If you have money to spare, however, you can either pay a massage therapist or buy the less expensive foot massagers.
A massage therapist can use different techniques and even add hydrotherapy to decrease inflammation on your feet. The foot massagers, meanwhile, have heat and kneading functions that are proven to lessen pain and relieve muscle tension.
Take note, however, that these methods are only temporary relief to plantar fasciitis and don’t effectively address the root cause. Hence, massage should always work in conjunction with other traditional treatments to achieve the best results.
How To Choose The Best Foot Massager for Plantar Fasciitis.
We’ve already outlined the criteria to help you choose the best foot massager. However, there are few more factors you have to consider when buying specifically to manage plantar fasciitis.
Most foot massagers are designed for the general population, so you should ask the following questions to ensure you end up buying something that will properly address your needs:
What areas of the feet does it massage?
Since plantar fasciitis affect the heel and arch of the foot, you should look for a massager that effectively hit these areas.
Some shiatsu foot massagers like Belmint’s promise to massage all of the foot, but barely touch the arch and heel in reality.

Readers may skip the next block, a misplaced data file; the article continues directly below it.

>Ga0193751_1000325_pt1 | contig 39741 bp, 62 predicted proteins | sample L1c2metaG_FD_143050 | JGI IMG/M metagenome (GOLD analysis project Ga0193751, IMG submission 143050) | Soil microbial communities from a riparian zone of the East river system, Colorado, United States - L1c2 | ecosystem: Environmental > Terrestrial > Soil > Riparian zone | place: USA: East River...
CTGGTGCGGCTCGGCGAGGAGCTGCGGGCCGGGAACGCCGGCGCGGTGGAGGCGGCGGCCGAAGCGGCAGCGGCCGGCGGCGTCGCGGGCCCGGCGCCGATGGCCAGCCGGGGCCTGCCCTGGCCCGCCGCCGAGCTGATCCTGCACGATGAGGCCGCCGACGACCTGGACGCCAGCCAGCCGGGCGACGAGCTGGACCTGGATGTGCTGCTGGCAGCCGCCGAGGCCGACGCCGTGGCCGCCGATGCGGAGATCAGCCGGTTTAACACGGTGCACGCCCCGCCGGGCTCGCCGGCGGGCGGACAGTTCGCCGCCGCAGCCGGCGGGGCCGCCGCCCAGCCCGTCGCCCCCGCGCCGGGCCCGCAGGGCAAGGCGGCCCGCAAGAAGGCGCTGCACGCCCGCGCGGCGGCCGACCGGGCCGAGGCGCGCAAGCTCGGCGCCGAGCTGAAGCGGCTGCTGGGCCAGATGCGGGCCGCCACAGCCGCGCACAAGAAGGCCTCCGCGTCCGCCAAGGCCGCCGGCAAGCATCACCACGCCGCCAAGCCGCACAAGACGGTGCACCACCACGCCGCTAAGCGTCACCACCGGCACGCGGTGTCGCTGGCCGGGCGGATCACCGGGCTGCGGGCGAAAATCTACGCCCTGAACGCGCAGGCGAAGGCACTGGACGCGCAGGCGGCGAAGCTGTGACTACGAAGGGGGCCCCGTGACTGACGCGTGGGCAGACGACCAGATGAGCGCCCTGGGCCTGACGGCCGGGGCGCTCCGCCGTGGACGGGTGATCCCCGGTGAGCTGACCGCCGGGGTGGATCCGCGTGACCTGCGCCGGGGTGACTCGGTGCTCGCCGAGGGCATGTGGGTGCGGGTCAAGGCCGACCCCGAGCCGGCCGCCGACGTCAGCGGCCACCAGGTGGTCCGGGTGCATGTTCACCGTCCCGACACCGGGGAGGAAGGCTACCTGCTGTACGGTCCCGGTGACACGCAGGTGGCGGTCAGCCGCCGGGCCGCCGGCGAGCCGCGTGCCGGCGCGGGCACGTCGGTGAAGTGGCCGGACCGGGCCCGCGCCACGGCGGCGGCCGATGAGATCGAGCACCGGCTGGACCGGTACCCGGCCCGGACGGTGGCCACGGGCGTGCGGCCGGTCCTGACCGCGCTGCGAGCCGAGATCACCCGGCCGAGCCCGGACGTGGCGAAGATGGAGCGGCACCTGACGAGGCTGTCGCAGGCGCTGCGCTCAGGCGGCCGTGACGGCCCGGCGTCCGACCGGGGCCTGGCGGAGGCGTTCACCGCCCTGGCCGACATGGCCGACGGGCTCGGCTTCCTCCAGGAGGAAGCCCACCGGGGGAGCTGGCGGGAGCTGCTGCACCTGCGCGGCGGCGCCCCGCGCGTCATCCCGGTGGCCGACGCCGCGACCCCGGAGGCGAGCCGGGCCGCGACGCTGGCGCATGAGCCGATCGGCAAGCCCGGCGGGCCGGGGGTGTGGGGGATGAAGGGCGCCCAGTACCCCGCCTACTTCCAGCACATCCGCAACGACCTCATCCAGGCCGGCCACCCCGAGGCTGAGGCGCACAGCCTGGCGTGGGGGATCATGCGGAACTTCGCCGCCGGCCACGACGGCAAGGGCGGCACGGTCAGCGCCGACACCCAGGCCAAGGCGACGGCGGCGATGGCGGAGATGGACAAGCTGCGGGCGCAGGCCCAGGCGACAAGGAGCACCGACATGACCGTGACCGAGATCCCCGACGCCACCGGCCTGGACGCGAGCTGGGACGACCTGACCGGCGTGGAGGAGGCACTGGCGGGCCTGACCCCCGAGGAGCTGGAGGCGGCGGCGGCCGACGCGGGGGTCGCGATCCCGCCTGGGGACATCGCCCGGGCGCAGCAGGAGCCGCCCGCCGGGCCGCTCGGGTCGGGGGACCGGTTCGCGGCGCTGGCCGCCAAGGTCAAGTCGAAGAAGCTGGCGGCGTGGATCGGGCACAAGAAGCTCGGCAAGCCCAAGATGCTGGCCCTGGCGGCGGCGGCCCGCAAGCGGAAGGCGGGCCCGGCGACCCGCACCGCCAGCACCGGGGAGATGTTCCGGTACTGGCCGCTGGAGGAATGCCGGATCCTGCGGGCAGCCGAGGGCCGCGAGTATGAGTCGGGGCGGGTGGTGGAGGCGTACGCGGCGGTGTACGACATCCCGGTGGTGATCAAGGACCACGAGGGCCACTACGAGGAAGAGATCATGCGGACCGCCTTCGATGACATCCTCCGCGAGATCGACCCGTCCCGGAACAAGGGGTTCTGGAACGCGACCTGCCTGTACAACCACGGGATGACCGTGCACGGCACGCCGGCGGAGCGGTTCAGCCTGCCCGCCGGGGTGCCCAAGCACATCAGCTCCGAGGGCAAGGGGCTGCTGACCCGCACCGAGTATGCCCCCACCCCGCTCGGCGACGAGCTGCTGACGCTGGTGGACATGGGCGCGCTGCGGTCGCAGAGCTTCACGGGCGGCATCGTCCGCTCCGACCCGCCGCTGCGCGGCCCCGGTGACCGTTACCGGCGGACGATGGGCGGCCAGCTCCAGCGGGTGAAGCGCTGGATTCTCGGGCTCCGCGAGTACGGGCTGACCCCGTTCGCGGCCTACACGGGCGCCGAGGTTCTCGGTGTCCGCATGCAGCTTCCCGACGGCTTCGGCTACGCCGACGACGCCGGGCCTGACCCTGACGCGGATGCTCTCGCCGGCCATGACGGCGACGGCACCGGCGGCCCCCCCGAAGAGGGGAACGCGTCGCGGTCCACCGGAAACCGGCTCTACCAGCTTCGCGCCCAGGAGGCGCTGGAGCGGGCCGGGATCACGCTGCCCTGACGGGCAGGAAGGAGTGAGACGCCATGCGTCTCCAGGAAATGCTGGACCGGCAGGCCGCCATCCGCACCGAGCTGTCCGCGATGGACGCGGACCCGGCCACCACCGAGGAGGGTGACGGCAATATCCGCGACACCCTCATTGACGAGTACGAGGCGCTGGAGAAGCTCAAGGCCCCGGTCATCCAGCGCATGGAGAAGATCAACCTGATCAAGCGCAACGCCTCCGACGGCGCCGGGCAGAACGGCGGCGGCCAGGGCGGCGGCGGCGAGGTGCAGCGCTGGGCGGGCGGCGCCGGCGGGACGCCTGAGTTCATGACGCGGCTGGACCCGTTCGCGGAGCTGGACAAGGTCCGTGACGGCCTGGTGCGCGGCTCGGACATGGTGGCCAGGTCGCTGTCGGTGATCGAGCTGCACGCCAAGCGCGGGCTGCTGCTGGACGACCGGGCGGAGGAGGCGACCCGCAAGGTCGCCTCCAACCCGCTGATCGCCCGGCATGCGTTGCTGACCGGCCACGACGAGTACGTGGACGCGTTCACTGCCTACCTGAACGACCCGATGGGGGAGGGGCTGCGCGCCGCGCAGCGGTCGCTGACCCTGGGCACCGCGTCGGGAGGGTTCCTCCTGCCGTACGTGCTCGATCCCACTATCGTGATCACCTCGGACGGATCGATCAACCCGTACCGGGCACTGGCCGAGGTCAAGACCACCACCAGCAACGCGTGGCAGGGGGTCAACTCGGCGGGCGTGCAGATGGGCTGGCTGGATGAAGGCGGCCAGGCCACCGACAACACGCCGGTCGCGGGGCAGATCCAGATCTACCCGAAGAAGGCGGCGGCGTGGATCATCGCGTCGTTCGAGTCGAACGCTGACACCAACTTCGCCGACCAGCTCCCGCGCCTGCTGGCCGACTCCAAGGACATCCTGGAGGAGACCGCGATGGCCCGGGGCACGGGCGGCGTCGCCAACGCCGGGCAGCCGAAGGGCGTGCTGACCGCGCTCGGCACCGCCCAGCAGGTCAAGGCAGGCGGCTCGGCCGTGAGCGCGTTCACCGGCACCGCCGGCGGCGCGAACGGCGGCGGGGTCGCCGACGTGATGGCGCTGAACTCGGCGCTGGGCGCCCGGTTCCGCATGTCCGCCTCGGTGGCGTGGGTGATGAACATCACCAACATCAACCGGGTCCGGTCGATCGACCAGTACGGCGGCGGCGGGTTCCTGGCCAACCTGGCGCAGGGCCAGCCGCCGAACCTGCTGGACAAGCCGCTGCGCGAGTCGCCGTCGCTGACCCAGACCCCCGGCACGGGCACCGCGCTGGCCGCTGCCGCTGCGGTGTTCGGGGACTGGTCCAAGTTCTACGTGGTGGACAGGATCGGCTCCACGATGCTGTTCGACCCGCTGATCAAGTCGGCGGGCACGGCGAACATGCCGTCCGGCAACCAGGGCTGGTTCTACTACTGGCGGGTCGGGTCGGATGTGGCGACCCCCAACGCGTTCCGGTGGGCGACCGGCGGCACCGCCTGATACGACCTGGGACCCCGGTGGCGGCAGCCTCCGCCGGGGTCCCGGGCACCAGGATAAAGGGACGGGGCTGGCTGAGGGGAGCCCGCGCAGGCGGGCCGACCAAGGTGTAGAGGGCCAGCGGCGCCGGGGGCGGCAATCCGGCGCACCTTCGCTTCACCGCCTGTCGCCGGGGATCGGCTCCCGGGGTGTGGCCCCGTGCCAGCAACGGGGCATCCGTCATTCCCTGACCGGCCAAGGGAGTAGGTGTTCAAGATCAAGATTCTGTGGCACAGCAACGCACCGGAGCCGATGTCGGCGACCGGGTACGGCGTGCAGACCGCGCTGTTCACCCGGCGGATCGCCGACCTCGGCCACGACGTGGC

Choose products that offer powerful kneading massage to the target areas. Read verified customer reviews on Amazon to ensure that the product delivers its promise and doesn’t look good only on paper.
There are also more expensive foot massagers–like the Medi-Rub 2000 Plus—that are equipped with an “arch bar” where you can curl your toes or foot arch and apply pressure on them.
Plantar fasciitis is sometimes caused by tight calf muscles so a product that massages both the feet and legs can be a better choice. The MedMassager MMF06 11, for instance, offers oscillation that reaches up to your knees, making it an ideal choice for people suffering from plantar fasciitis as well as neuropathy.
Also Read: Best Foot Massager for Diabetics
What is the intensity of the massage?
“Intense” is subjective; what is intense to you may be mild for somebody else. For this reason, it’s safer to choose a foot massager that has different intensity levels you can choose from.